25. Device as set forth in claim 1, further including a tractor frame being connected at the rear portion thereof.

26. Device as set forth in claim 1, further including a drive means with a trailer connected thereto, said frame being placed on said trailer in line with the median axis of said drive means.

27. Device as set forth in claim 1, further including a drive means with a trailer connected thereto, said frame being placed on said trailer laterally set-off with respect to the median axis of said drive means.

28. Device as set forth in claim 21, wherein a compression plate is placed beneath said holding member whereby the ground surface around the sleeve is compressed upon completion of the introduction of the sleeve into the ground.

29. Device as set forth in claim 1, wherein:

said penetrating pin and said inserting means comprise a penetration jack having a piston having an upper portion with a diameter greater than the inside diameter of the sleeve and a lower extension portion having a diameter slightly smaller than that of said sleeve and a length longer than that of said sleeve, said lower extension portion of said piston 5 being said penetrating pin,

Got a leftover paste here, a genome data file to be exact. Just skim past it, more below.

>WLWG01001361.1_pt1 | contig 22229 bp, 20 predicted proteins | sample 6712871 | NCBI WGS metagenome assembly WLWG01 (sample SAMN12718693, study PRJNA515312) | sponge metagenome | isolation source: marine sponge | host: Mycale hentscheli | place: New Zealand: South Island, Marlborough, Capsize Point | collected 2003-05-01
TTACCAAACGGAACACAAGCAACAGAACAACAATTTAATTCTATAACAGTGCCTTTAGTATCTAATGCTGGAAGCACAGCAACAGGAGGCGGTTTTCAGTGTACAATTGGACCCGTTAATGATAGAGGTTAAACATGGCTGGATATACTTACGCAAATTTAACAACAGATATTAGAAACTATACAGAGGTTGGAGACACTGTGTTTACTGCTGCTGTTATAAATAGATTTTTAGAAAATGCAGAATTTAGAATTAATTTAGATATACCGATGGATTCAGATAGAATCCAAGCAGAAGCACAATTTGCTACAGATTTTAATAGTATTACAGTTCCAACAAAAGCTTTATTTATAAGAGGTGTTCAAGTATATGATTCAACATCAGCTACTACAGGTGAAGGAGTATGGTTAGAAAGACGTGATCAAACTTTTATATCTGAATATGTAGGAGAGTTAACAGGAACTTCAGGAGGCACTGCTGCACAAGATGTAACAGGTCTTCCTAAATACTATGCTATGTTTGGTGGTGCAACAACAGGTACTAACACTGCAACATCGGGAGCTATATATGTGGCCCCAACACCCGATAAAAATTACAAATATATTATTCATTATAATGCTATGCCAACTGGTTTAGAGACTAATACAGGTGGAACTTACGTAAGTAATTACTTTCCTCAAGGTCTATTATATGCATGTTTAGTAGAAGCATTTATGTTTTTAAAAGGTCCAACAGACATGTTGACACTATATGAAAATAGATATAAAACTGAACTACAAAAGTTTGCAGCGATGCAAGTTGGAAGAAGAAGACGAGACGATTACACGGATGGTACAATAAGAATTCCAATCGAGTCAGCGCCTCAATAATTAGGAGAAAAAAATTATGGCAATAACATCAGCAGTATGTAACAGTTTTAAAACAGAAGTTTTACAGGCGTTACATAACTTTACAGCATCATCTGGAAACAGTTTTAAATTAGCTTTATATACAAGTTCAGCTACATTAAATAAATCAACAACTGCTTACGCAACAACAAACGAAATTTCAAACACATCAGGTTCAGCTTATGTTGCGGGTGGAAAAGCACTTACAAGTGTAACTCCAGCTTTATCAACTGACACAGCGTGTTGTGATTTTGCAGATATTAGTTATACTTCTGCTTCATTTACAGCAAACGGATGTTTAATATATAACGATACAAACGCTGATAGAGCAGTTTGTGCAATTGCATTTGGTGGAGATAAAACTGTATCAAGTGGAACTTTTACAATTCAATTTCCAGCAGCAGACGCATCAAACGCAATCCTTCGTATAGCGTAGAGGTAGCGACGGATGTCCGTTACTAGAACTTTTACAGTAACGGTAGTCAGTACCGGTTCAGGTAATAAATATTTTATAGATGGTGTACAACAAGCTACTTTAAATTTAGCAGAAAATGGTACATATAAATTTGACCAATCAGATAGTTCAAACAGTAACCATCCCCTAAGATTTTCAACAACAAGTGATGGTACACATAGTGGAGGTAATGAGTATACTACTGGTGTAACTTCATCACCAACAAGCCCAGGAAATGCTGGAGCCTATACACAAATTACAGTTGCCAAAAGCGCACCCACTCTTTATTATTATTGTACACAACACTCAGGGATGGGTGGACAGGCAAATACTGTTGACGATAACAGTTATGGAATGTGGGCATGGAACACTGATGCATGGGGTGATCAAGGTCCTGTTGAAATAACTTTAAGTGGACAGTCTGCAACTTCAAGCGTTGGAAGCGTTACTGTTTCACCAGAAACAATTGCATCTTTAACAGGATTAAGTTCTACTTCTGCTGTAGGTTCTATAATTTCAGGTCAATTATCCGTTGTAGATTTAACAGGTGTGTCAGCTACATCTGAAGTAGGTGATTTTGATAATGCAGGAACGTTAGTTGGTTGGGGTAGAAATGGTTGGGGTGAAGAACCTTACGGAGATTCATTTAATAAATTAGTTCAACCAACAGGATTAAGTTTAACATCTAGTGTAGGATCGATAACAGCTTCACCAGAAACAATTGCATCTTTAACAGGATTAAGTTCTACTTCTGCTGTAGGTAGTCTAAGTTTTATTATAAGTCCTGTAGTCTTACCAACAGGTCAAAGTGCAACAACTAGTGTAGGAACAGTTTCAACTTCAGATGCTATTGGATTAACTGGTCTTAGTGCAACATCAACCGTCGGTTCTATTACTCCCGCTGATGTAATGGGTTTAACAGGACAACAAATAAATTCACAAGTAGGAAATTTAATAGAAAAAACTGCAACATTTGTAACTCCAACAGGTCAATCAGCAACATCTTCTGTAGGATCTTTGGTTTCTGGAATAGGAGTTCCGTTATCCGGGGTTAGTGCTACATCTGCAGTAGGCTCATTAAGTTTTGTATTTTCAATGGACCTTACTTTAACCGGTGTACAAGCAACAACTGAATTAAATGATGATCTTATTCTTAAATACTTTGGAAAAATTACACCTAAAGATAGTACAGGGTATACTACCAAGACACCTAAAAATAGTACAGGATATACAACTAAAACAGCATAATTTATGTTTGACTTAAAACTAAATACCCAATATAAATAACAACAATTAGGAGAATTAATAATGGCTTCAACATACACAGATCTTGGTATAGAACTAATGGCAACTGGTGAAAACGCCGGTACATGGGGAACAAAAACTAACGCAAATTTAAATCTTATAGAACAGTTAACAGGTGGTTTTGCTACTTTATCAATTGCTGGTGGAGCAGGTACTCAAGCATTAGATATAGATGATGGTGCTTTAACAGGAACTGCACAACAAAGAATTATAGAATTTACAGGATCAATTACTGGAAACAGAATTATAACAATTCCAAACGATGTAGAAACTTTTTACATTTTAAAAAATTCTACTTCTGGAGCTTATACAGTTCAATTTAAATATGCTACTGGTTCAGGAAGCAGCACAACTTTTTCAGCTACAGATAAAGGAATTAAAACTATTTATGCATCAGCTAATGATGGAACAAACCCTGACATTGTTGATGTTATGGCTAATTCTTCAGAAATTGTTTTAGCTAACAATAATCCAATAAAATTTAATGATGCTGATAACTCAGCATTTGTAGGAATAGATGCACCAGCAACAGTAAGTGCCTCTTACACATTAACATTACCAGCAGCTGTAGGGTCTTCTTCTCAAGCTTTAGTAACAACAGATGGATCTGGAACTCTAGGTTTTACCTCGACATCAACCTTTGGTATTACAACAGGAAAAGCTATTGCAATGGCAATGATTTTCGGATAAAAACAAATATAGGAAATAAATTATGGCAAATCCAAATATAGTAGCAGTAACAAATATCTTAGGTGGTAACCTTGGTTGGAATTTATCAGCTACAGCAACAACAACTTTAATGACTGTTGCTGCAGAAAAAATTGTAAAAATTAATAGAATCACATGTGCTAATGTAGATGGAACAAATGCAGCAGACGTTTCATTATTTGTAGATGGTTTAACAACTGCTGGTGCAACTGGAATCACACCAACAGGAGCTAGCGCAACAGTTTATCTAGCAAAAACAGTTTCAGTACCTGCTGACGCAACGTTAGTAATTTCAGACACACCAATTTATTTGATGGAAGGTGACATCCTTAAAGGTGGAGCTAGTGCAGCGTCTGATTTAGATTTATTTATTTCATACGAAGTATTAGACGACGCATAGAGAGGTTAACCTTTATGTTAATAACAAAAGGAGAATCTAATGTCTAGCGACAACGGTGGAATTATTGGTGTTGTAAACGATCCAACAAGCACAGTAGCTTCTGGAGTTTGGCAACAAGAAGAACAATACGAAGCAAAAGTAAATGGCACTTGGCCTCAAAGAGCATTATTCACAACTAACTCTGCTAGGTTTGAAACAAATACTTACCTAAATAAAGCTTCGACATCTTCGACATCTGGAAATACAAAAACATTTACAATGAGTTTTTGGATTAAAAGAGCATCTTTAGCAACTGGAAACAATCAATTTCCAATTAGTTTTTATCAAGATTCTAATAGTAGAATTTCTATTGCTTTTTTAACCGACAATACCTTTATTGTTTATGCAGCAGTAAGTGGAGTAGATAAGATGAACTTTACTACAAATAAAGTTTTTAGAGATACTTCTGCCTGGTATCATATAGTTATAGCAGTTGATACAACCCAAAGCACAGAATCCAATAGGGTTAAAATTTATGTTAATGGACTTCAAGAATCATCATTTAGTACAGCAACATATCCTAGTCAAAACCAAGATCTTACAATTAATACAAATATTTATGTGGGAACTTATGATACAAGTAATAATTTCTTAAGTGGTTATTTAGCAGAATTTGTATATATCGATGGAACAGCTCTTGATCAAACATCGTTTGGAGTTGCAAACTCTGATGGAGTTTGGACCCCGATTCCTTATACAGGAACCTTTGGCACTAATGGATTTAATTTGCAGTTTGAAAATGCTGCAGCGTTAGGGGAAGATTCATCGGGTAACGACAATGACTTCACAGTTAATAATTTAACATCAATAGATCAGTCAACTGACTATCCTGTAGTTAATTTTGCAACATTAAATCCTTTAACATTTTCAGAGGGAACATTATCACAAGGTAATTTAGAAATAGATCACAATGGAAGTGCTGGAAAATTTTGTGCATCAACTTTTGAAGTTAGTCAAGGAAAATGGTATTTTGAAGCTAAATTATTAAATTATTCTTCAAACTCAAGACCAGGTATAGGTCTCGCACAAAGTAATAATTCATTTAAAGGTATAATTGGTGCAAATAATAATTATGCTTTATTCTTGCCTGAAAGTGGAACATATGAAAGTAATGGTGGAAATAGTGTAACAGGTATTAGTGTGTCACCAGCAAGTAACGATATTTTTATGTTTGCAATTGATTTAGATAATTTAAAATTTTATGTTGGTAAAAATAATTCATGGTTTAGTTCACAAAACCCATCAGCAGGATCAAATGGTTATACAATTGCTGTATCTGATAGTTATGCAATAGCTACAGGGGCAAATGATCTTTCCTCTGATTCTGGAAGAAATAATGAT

said following means comprises a cylindrical part positioned concentrically with said piston having an inside diameter greater than the lower extension portion of said piston and less than the upper portion of said piston such that the shoulder between the two portions of said piston can bear upon said cylindrical part,

said following means further including a compression plate connected to said cylindrical part therebeneath,

whereby the piston of said penetration jack drives said cylindrical part and said compression plate during its downward movement.